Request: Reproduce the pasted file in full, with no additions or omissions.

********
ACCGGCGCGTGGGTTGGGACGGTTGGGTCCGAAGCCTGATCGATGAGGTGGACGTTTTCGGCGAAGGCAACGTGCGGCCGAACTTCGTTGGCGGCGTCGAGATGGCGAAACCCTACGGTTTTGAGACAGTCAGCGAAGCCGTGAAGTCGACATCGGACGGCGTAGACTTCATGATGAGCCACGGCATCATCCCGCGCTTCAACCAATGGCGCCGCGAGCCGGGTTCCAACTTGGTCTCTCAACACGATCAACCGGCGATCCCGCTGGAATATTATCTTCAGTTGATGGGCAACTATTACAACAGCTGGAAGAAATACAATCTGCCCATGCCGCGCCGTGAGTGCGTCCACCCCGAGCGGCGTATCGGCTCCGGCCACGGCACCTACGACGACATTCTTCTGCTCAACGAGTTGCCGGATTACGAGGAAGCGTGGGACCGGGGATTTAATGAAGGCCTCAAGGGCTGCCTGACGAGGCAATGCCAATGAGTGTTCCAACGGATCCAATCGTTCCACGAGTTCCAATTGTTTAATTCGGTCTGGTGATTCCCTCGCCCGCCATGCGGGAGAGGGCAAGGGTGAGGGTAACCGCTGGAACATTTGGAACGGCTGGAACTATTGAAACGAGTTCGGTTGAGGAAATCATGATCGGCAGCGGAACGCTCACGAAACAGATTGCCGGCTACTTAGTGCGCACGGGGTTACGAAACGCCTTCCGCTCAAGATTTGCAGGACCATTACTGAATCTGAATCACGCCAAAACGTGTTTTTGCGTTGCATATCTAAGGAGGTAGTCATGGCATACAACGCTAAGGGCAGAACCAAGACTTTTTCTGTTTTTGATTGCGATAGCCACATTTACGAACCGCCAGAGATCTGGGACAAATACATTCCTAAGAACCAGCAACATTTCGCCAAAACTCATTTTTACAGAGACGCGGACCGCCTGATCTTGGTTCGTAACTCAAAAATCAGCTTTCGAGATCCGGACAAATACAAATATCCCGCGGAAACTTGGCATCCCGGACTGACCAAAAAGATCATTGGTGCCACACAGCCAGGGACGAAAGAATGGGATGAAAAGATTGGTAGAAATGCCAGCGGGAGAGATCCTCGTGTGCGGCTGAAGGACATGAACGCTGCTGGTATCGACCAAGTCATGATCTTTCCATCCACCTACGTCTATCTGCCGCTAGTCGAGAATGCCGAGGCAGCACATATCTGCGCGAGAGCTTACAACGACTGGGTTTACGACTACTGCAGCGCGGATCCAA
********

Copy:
ACCGGCGCGTGGGTTGGGACGGTTGGGTCCGAAGCCTGATCGATGAGGTGGACGTTTTCGGCGAAGGCAACGTGCGGCCGAACTTCGTTGGCGGCGTCGAGATGGCGAAACCCTACGGTTTTGAGACAGTCAGCGAAGCCGTGAAGTCGACATCGGACGGCGTAGACTTCATGATGAGCCACGGCATCATCCCGCGCTTCAACCAATGGCGCCGCGAGCCGGGTTCCAACTTGGTCTCTCAACACGATCAACCGGCGATCCCGCTGGAATATTATCTTCAGTTGATGGGCAACTATTACAACAGCTGGAAGAAATACAATCTGCCCATGCCGCGCCGTGAGTGCGTCCACCCCGAGCGGCGTATCGGCTCCGGCCACGGCACCTACGACGACATTCTTCTGCTCAACGAGTTGCCGGATTACGAGGAAGCGTGGGACCGGGGATTTAATGAAGGCCTCAAGGGCTGCCTGACGAGGCAATGCCAATGAGTGTTCCAACGGATCCAATCGTTCCACGAGTTCCAATTGTTTAATTCGGTCTGGTGATTCCCTCGCCCGCCATGCGGGAGAGGGCAAGGGTGAGGGTAACCGCTGGAACATTTGGAACGGCTGGAACTATTGAAACGAGTTCGGTTGAGGAAATCATGATCGGCAGCGGAACGCTCACGAAACAGATTGCCGGCTACTTAGTGCGCACGGGGTTACGAAACGCCTTCCGCTCAAGATTTGCAGGACCATTACTGAATCTGAATCACGCCAAAACGTGTTTTTGCGTTGCATATCTAAGGAGGTAGTCATGGCATACAACGCTAAGGGCAGAACCAAGACTTTTTCTGTTTTTGATTGCGATAGCCACATTTACGAACCGCCAGAGATCTGGGACAAATACATTCCTAAGAACCAGCAACATTTCGCCAAAACTCATTTTTACAGAGACGCGGACCGCCTGATCTTGGTTCGTAACTCAAAAATCAGCTTTCGAGATCCGGACAAATACAAATATCCCGCGGAAACTTGGCATCCCGGACTGACCAAAAAGATCATTGGTGCCACACAGCCAGGGACGAAAGAATGGGATGAAAAGATTGGTAGAAATGCCAGCGGGAGAGATCCTCGTGTGCGGCTGAAGGACATGAACGCTGCTGGTATCGACCAAGTCATGATCTTTCCATCCACCTACGTCTATCTGCCGCTAGTCGAGAATGCCGAGGCAGCACATATCTGCGCGAGAGCTTACAACGACTGGGTTTACGACTACTGCAGCGCGGATCCAA